Verdict: Thumbs up. Duella’s origin is really pretty good — probably the most enjoyable part of the whole story. One doesn’t often see an origin in which the death of a genuinely loving parent inspires someone to turn supervillain instead of superhero. In addition, the action is good, the dialogue is good, and the whole thing is pretty entertaining.

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Simone Says

In the mood for a non-comic-book book review about comics and comedy by the funniest ex-hairdresser to ever write a comic book?

You’ll All Be Sorry! by Gail Simone

Before Gail Simone began writing comics like “Birds of Prey,” “Wonder Woman,” and “Secret Six,” she wrote a weekly humor column at Comic Book Resources called “You’ll All Be Sorry!” Her satires and parodies were extremely popular, both with comics fans and with comics creators. And it took ’em almost ten years to get those columns collected into a single book.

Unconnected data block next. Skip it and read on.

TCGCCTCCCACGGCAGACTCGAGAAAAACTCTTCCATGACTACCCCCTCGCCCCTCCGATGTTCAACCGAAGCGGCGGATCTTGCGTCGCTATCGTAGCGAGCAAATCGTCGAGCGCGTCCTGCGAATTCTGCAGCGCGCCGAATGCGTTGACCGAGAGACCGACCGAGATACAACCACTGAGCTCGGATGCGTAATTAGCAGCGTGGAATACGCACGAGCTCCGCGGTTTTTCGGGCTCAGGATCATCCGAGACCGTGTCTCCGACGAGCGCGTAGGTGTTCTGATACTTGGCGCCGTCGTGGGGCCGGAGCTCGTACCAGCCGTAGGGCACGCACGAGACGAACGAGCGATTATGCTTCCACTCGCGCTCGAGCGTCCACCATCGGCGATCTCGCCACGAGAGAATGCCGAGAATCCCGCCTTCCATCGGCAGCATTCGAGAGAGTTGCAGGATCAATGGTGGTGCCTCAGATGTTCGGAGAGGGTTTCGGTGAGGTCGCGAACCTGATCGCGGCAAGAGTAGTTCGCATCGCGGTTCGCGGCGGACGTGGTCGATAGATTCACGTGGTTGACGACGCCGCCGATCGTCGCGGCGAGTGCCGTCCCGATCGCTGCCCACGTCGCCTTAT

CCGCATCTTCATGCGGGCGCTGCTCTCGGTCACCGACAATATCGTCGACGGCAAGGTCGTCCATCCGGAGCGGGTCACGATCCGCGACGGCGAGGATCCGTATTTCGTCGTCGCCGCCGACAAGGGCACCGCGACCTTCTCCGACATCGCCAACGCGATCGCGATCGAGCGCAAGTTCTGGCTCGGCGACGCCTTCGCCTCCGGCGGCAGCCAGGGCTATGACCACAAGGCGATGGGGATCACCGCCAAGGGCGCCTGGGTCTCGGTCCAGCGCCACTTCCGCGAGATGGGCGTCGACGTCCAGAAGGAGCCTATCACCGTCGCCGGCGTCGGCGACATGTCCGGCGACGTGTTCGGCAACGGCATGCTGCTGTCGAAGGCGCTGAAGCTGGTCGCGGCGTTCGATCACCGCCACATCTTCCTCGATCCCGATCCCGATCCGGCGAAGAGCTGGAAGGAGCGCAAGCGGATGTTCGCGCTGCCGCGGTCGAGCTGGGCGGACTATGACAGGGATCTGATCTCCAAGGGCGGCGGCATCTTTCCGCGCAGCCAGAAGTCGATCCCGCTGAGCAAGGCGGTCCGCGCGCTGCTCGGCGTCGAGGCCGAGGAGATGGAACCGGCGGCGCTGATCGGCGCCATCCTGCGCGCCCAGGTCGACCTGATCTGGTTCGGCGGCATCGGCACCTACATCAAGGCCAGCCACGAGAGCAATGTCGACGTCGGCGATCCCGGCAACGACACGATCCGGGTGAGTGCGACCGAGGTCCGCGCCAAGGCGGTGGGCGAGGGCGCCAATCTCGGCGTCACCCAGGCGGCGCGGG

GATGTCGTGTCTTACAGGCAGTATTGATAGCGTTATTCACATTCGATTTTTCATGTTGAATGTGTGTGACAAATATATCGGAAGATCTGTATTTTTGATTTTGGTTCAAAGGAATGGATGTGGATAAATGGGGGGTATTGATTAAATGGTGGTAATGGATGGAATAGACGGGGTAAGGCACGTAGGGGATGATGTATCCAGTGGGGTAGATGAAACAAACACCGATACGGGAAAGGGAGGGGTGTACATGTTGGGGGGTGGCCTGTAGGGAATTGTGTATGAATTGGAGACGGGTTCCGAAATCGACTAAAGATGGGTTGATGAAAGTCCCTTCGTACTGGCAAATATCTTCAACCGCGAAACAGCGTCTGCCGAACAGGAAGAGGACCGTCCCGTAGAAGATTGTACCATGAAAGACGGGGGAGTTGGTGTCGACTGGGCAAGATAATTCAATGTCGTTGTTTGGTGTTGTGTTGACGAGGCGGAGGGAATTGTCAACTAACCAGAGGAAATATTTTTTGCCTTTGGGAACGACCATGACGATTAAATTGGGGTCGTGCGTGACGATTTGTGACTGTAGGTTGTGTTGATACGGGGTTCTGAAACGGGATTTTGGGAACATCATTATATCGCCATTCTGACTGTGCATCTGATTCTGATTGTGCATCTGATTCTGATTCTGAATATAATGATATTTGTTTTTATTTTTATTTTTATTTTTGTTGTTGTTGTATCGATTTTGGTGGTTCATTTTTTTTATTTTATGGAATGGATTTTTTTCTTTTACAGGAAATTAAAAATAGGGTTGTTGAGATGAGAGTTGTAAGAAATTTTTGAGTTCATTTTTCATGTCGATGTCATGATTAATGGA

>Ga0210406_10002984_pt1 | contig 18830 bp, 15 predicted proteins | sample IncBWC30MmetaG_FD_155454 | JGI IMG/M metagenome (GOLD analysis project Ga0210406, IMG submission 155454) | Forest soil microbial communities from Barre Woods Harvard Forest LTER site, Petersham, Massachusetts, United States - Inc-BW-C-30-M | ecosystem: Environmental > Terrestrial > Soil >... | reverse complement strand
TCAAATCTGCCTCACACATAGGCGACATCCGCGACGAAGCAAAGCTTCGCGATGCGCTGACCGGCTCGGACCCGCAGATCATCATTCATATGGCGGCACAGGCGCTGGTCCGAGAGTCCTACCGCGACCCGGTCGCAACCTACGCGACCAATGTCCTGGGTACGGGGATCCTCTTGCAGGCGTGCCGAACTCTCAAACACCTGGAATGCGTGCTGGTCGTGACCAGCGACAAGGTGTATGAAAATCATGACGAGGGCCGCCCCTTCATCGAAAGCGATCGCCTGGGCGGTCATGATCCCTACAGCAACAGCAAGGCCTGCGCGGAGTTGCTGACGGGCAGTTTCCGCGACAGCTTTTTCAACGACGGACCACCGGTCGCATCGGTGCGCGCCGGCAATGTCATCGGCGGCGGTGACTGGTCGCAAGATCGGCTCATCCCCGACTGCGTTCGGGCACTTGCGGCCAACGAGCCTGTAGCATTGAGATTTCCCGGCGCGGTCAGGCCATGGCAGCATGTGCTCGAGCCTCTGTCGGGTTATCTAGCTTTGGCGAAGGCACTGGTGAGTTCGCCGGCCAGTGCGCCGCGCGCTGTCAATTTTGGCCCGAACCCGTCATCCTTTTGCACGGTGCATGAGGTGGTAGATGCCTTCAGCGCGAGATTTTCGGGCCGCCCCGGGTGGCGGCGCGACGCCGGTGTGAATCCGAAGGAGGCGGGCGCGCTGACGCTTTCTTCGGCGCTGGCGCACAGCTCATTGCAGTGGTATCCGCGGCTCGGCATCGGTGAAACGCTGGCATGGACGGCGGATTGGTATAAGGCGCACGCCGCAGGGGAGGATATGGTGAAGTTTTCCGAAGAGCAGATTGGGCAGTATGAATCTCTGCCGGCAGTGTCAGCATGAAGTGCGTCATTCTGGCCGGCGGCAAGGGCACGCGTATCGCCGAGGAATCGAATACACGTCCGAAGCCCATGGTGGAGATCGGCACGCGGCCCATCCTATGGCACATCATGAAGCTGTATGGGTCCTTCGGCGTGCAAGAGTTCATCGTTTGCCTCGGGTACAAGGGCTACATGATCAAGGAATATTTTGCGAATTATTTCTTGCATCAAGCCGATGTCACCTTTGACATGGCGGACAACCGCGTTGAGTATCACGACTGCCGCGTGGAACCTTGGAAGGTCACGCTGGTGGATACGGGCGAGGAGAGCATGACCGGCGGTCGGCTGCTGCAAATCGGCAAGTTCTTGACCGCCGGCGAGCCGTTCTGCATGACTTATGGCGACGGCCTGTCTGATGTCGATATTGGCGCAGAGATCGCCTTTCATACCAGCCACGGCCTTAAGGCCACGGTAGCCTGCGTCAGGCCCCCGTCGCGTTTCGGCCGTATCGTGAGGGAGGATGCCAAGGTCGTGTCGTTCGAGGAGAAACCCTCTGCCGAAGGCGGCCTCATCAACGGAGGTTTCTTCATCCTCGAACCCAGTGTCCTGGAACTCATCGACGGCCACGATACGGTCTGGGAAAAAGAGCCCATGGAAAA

We actually have a number of Simone’s original columns, plus some new material. So we get: ridiculous Batman fanfiction by Brendan “Nightwing” Hockenberry and Fern Rosario; the softer side of the Punisher; a teen romance comic script starring an innocent high school girl and a quasi-mystical and heavily bearded British comic book writer; the secret history of the Hulk’s time with the Beatles; a dating guide by misogynist lunatic Dave Sim; a blog by Galactus, Eater of Worlds; and the epic tale of “Conan and Hobbes.”

In addition, there are a number of “Condensed Comics Classics” scattered throughout the book. These are (mostly) short, (mostly) funny summaries of comic series, written by the actual creators of the comics. In other words, the summary of “Crisis on Infinite Earths” (condensed to about six lines) was actually written by Marv Wolfman.

Verdict: Thumbs up. Only one or two duds, and the rest are consistently hilarious. If you can find it, get it. Heck, if you can’t find it, get it anyway. Borrow it, order it, steal it, whatever it takes.